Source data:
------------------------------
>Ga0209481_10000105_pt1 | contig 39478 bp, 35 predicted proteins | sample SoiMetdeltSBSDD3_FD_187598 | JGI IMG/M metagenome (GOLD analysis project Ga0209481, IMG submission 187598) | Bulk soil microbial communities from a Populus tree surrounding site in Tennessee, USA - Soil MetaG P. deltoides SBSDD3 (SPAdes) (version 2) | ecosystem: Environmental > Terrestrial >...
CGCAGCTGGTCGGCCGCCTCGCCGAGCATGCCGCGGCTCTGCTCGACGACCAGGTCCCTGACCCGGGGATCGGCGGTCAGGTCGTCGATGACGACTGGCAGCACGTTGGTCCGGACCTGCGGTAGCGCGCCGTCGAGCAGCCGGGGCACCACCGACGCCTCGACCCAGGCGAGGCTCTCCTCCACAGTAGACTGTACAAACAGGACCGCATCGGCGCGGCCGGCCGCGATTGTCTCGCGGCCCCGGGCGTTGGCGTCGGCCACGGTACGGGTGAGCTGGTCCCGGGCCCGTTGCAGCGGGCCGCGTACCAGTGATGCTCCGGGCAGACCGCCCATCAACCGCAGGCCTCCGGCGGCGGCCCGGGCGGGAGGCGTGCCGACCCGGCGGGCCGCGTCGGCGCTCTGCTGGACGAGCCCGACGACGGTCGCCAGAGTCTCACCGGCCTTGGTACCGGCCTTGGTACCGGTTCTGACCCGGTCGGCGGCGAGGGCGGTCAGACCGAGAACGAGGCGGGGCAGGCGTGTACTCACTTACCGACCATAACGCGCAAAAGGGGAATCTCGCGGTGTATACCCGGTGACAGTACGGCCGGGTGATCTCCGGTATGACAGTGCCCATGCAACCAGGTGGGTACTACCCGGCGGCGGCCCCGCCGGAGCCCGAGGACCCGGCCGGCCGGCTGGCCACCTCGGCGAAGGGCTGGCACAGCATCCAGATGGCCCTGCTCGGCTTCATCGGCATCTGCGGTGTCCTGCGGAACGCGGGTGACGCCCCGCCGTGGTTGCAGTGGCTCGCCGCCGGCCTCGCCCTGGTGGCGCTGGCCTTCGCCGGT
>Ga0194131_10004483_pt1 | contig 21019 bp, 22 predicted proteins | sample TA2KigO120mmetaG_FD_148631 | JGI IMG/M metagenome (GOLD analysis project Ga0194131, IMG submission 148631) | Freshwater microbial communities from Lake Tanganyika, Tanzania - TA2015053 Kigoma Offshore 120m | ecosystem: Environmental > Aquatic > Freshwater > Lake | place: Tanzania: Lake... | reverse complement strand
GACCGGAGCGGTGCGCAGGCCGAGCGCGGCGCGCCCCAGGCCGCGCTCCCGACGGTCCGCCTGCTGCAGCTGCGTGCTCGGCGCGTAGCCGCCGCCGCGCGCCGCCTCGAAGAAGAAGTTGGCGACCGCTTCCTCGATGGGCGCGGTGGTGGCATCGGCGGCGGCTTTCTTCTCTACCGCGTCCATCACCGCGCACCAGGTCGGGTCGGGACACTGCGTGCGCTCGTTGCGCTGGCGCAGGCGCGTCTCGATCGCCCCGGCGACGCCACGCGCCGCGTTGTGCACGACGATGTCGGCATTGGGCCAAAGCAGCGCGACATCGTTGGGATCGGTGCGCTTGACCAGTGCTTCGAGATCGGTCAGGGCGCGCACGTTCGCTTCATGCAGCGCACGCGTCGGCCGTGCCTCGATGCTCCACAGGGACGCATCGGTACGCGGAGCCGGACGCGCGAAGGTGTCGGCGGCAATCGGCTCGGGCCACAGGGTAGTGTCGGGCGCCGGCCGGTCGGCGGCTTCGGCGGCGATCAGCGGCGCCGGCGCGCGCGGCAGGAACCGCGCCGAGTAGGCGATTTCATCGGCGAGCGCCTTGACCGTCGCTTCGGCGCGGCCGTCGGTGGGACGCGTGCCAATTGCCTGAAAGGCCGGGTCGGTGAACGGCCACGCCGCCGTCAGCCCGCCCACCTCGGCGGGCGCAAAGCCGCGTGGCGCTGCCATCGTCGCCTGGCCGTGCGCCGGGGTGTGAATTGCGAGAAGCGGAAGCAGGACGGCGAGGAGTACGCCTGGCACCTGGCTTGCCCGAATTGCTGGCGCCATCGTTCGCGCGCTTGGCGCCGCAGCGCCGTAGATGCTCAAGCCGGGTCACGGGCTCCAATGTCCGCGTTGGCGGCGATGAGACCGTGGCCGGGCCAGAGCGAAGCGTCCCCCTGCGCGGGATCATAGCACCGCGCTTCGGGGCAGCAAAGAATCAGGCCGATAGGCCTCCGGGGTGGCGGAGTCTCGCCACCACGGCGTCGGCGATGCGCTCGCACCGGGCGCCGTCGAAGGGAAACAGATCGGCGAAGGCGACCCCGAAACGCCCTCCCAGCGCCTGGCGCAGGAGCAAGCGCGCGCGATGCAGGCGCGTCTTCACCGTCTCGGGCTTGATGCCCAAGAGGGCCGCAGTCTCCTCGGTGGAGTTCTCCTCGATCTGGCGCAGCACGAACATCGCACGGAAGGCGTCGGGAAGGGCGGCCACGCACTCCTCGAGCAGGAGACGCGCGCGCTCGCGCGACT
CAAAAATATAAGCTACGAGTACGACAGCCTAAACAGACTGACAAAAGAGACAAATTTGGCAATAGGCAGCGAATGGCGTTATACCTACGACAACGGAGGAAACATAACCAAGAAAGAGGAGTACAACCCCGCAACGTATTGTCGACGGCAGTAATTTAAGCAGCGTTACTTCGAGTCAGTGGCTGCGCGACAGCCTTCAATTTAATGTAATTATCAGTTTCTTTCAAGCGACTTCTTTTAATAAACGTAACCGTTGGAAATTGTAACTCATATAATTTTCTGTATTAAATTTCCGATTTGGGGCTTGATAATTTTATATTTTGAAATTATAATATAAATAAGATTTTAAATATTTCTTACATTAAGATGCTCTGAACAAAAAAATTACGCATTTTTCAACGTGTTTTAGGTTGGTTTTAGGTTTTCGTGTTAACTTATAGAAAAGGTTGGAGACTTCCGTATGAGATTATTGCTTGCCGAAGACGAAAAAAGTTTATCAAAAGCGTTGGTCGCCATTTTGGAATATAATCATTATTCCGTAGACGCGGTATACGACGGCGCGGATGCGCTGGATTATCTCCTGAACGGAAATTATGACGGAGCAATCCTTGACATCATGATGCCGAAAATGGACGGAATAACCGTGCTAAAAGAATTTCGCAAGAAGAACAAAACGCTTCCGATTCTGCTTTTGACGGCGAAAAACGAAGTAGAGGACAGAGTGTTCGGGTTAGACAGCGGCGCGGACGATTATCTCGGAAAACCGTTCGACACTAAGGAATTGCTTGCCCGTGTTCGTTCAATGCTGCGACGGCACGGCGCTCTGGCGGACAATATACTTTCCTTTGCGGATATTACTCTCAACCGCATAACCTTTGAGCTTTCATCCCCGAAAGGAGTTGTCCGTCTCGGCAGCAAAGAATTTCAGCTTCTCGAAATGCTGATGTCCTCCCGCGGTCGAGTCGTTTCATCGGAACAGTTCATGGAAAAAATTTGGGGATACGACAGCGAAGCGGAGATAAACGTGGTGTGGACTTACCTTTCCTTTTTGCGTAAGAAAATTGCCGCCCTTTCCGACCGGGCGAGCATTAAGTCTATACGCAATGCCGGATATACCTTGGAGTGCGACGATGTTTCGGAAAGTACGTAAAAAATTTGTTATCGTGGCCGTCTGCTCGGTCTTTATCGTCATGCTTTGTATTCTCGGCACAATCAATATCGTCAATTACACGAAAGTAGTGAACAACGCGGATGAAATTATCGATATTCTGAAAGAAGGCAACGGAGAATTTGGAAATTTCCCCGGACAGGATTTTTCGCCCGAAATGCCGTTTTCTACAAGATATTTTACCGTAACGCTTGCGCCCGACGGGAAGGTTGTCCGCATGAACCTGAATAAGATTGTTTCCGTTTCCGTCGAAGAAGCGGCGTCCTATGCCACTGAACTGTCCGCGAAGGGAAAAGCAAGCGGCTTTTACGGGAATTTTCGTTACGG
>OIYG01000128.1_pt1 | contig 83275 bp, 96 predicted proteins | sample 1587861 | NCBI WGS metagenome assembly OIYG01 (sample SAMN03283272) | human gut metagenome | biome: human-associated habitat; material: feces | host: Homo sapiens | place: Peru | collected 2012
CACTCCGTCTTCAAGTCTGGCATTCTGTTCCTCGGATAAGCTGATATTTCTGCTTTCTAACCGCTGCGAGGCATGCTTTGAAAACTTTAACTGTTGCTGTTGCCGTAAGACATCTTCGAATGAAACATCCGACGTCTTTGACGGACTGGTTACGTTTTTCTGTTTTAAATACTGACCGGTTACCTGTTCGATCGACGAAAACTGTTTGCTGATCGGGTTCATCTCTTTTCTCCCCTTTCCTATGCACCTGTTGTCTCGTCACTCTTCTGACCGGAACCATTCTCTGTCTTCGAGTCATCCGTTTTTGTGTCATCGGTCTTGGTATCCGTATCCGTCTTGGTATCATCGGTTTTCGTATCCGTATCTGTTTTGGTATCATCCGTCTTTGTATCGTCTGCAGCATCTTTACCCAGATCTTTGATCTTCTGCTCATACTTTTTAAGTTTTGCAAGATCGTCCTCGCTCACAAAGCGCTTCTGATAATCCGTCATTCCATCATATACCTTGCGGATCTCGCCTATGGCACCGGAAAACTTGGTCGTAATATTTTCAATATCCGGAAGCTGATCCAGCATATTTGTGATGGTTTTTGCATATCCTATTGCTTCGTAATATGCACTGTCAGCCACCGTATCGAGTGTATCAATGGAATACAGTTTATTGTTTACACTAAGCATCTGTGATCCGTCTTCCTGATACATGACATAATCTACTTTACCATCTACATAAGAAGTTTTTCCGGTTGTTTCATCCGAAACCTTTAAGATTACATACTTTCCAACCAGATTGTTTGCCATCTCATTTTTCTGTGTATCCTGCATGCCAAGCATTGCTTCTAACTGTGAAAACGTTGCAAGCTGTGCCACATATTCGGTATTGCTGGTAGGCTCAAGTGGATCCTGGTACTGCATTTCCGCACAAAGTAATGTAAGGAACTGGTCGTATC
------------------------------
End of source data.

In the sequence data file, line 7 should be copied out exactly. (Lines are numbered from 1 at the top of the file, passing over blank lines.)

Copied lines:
CACTCCGTCTTCAAGTCTGGCATTCTGTTCCTCGGATAAGCTGATATTTCTGCTTTCTAACCGCTGCGAGGCATGCTTTGAAAACTTTAACTGTTGCTGTTGCCGTAAGACATCTTCGAATGAAACATCCGACGTCTTTGACGGACTGGTTACGTTTTTCTGTTTTAAATACTGACCGGTTACCTGTTCGATCGACGAAAACTGTTTGCTGATCGGGTTCATCTCTTTTCTCCCCTTTCCTATGCACCTGTTGTCTCGTCACTCTTCTGACCGGAACCATTCTCTGTCTTCGAGTCATCCGTTTTTGTGTCATCGGTCTTGGTATCCGTATCCGTCTTGGTATCATCGGTTTTCGTATCCGTATCTGTTTTGGTATCATCCGTCTTTGTATCGTCTGCAGCATCTTTACCCAGATCTTTGATCTTCTGCTCATACTTTTTAAGTTTTGCAAGATCGTCCTCGCTCACAAAGCGCTTCTGATAATCCGTCATTCCATCATATACCTTGCGGATCTCGCCTATGGCACCGGAAAACTTGGTCGTAATATTTTCAATATCCGGAAGCTGATCCAGCATATTTGTGATGGTTTTTGCATATCCTATTGCTTCGTAATATGCACTGTCAGCCACCGTATCGAGTGTATCAATGGAATACAGTTTATTGTTTACACTAAGCATCTGTGATCCGTCTTCCTGATACATGACATAATCTACTTTACCATCTACATAAGAAGTTTTTCCGGTTGTTTCATCCGAAACCTTTAAGATTACATACTTTCCAACCAGATTGTTTGCCATCTCATTTTTCTGTGTATCCTGCATGCCAAGCATTGCTTCTAACTGTGAAAACGTTGCAAGCTGTGCCACATATTCGGTATTGCTGGTAGGCTCAAGTGGATCCTGGTACTGCATTTCCGCACAAAGTAATGTAAGGAACTGGTCGTATC